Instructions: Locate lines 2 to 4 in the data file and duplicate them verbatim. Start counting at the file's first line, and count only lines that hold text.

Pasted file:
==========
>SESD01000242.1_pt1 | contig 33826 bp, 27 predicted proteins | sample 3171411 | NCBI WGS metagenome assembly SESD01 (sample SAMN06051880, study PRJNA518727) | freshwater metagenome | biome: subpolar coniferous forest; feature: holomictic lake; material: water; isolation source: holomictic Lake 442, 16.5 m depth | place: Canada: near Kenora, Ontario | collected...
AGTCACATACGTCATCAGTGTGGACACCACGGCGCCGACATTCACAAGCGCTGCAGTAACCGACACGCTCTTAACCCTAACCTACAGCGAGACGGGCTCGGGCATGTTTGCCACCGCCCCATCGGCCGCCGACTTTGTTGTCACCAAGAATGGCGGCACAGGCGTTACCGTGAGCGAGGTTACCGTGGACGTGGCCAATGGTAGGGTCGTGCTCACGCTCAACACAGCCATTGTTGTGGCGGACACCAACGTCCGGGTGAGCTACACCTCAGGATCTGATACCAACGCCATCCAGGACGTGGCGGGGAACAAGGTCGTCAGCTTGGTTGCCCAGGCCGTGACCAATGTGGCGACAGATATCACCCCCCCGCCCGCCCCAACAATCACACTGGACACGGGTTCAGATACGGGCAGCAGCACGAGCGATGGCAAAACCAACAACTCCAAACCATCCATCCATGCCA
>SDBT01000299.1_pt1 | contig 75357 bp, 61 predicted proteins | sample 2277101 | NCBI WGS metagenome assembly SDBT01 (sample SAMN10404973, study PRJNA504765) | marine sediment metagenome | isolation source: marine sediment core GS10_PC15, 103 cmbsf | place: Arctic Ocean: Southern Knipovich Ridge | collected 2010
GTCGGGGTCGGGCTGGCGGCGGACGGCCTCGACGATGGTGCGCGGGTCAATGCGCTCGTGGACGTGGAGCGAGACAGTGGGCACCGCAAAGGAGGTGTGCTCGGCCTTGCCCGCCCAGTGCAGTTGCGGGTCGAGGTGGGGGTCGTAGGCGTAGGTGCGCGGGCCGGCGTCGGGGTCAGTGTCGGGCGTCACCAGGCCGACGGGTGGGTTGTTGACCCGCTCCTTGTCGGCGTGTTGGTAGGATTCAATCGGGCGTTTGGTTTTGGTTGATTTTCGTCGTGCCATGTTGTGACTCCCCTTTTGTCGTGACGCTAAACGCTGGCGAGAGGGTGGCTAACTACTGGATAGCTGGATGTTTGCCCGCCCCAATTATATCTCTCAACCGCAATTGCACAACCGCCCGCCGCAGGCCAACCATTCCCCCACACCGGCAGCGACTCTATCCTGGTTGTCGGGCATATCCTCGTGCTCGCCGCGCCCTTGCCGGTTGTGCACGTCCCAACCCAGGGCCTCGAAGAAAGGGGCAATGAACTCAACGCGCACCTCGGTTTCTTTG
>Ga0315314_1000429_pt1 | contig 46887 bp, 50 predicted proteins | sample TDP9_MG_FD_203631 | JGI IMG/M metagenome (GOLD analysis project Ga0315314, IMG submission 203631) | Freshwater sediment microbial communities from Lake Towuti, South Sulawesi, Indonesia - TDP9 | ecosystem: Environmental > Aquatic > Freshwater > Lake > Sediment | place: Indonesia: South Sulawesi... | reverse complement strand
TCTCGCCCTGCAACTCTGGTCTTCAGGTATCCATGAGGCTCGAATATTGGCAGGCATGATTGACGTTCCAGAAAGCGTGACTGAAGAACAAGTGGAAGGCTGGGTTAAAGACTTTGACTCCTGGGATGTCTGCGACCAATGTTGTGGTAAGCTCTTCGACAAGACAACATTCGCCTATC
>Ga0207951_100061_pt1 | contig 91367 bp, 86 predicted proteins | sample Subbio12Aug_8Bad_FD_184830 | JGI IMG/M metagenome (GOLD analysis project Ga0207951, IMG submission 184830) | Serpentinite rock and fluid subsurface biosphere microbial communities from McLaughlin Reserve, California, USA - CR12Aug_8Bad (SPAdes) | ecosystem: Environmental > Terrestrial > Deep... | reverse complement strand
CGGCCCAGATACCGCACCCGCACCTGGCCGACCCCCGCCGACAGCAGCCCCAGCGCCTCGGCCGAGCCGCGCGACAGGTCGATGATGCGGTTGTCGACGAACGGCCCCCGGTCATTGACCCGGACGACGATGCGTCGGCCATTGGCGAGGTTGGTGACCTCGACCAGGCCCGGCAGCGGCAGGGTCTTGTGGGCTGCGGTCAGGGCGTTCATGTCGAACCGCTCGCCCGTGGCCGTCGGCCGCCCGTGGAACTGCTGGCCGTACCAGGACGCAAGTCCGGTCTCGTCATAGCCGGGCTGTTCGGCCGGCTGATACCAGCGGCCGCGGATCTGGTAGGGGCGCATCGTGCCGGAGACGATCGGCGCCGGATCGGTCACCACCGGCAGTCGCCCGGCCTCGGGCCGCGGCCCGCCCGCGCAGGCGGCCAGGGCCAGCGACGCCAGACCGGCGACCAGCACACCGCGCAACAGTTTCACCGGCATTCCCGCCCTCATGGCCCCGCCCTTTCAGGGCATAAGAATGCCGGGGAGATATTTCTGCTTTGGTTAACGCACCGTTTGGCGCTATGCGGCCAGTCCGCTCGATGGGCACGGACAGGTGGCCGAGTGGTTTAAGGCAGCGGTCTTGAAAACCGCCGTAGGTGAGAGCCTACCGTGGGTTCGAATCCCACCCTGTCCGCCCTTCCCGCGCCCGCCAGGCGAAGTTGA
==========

AGTCACATACGTCATCAGTGTGGACACCACGGCGCCGACATTCACAAGCGCTGCAGTAACCGACACGCTCTTAACCCTAACCTACAGCGAGACGGGCTCGGGCATGTTTGCCACCGCCCCATCGGCCGCCGACTTTGTTGTCACCAAGAATGGCGGCACAGGCGTTACCGTGAGCGAGGTTACCGTGGACGTGGCCAATGGTAGGGTCGTGCTCACGCTCAACACAGCCATTGTTGTGGCGGACACCAACGTCCGGGTGAGCTACACCTCAGGATCTGATACCAACGCCATCCAGGACGTGGCGGGGAACAAGGTCGTCAGCTTGGTTGCCCAGGCCGTGACCAATGTGGCGACAGATATCACCCCCCCGCCCGCCCCAACAATCACACTGGACACGGGTTCAGATACGGGCAGCAGCACGAGCGATGGCAAAACCAACAACTCCAAACCATCCATCCATGCCA
>SDBT01000299.1_pt1 | contig 75357 bp, 61 predicted proteins | sample 2277101 | NCBI WGS metagenome assembly SDBT01 (sample SAMN10404973, study PRJNA504765) | marine sediment metagenome | isolation source: marine sediment core GS10_PC15, 103 cmbsf | place: Arctic Ocean: Southern Knipovich Ridge | collected 2010
GTCGGGGTCGGGCTGGCGGCGGACGGCCTCGACGATGGTGCGCGGGTCAATGCGCTCGTGGACGTGGAGCGAGACAGTGGGCACCGCAAAGGAGGTGTGCTCGGCCTTGCCCGCCCAGTGCAGTTGCGGGTCGAGGTGGGGGTCGTAGGCGTAGGTGCGCGGGCCGGCGTCGGGGTCAGTGTCGGGCGTCACCAGGCCGACGGGTGGGTTGTTGACCCGCTCCTTGTCGGCGTGTTGGTAGGATTCAATCGGGCGTTTGGTTTTGGTTGATTTTCGTCGTGCCATGTTGTGACTCCCCTTTTGTCGTGACGCTAAACGCTGGCGAGAGGGTGGCTAACTACTGGATAGCTGGATGTTTGCCCGCCCCAATTATATCTCTCAACCGCAATTGCACAACCGCCCGCCGCAGGCCAACCATTCCCCCACACCGGCAGCGACTCTATCCTGGTTGTCGGGCATATCCTCGTGCTCGCCGCGCCCTTGCCGGTTGTGCACGTCCCAACCCAGGGCCTCGAAGAAAGGGGCAATGAACTCAACGCGCACCTCGGTTTCTTTG